In a blast of highschool gossipy mood, I submitted the Friday Five question that came up this week:
Please tell us about five people you liked, or who liked you, but with whom you never became involved. Explain why not.
This shouldn’t be too hard. Maybe that’s why I wrote the question, in fact; I knew it would be very easy to answer. But you know, in thinking about this topic, after I thought about the really big hurts, I realized that there were plenty of other times when I could have, but did not, get involved with someone for my own reasons, or for silly non-reasons. Those, I think, are more interesting, and probably reveal more about one’s character than the big painful hurts of outright “rejections” that we sensitive-type guys bring upon ourselves. So, with the exception of the third case, I’m going to focus on the smaller stories that usually get left out in the story of my life that I tell myself.
- Well, first there was Erin, a short, plump, and slightly dark girl I knew in fifth grade. She was one of a group of five or six of us who cycled around the city of Prince Albert together (Erin, Carla, Ryan, Greg, and myself). She was “dating” my friend Ryan, whatever that means in fifth grade; when they split up, she took Carla and Greg out into some playground equipment to tell them, but didn’t take me aside to tell me. I left in a huff, and when I asked her why she’d done that, she told me it was because she wanted to tell me alone. I got the weird feeling that she’d wanted to trade him in for me, but in any case, by the time our paths crossed again, she was a careful middle-schooler and I would have been an uncareful choice as an unbalanced and often-bullied middle-schooler.
- There was Marcie. She was this really big girl, who in fact had an alright personality, but who scared the heck out of me by being the second girl who aggressively pursued me. This was in tenth grade, and I of course was interested in Marcie’s slimmer, prettier, and less intelligent friend. But Marcie had apparently talked to that girl and she always brought Marcie with her when I was around. Well, one night at a dance at school, Marcie asked me to dance. Of course, being a good sport and trying to be nice, I danced with her a little. Being an idiot, I thought this might lead to dancing with her friend. But it only led to more dancing with Marcie, and then more, and more, and more, and it seemed she was hell-bent on dancing with me all night. Finally I said I was tired and retired to the bleachers with my friend Mike, to sit and criticize everyone around us. After that night, Marcie never really tried much anymore.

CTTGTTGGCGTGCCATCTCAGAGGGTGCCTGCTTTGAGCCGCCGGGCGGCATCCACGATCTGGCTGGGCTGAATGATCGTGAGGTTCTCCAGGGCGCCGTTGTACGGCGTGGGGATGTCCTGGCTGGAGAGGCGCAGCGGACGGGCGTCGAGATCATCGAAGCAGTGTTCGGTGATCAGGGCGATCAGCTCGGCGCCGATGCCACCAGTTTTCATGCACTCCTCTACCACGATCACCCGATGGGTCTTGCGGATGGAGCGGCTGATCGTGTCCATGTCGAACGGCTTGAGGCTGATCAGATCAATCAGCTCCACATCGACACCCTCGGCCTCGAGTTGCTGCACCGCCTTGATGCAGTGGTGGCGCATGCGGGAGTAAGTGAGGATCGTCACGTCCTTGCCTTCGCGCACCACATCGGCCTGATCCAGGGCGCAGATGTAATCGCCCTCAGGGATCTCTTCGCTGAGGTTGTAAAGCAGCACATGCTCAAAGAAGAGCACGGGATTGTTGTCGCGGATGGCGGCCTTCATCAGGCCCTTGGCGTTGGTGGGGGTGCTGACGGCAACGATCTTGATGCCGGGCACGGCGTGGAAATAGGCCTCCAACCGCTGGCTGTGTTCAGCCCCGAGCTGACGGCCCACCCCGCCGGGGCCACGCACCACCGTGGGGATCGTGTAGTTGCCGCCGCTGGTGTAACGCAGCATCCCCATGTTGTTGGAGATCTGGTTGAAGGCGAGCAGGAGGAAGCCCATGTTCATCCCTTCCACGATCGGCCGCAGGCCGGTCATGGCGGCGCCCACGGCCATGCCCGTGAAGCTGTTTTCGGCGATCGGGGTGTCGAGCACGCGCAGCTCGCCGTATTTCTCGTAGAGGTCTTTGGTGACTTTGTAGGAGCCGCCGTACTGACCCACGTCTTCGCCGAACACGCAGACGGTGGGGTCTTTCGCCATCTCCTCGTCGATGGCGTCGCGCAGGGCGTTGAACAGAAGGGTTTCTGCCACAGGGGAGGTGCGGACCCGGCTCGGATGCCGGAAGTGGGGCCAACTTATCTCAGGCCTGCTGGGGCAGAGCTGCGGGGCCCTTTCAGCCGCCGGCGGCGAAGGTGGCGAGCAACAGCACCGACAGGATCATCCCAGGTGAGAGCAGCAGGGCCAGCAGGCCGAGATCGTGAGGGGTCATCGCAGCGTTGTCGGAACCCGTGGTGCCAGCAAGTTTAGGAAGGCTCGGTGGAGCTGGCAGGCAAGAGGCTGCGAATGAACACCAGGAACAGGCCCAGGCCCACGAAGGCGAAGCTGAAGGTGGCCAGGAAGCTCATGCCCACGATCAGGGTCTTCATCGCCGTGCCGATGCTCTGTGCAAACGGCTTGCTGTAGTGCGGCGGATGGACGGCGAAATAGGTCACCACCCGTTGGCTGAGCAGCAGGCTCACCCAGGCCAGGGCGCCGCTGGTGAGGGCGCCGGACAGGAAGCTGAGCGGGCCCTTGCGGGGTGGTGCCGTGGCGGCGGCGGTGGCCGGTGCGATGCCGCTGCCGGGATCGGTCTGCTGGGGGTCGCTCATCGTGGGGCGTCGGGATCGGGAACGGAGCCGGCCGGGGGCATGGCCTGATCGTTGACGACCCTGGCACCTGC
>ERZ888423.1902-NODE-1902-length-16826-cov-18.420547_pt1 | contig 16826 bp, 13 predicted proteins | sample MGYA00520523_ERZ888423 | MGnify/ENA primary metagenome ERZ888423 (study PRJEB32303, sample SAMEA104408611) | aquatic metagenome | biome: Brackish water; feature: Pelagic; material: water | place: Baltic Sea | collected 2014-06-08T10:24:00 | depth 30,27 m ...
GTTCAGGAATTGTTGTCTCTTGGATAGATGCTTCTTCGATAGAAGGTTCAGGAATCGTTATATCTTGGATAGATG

Years later, though, I encountered her again, working in a hair salon where I went to get my hair cut for $5. Needless to say, it was a very tense 15 minutes, but she didn’t do a bad job at all. Thank goodness she wasn’t one to hold a grudge about this silly sort of thing.
- Hjordis was the weird girl in my high school. And she was weird. She was a Baha’i in a Catholic school, she told stories of her father having been in prison for selling drugs (and of his abusing her relentlessly), she wrote really weird poems, spoke openly about her painful memories of finding a friend who’d killed herself and of her own suicide attempts… and yet somehow always managed to smile and bounce around the place. I think part of it was that she was so refreshingly honest, in a school where nobody dared be honest about anything. When my sister found out, she said, “The girl with the foot long blond braid weaved into her hair?” The message was: that’s a freak. So I didn’t talk about it much at home.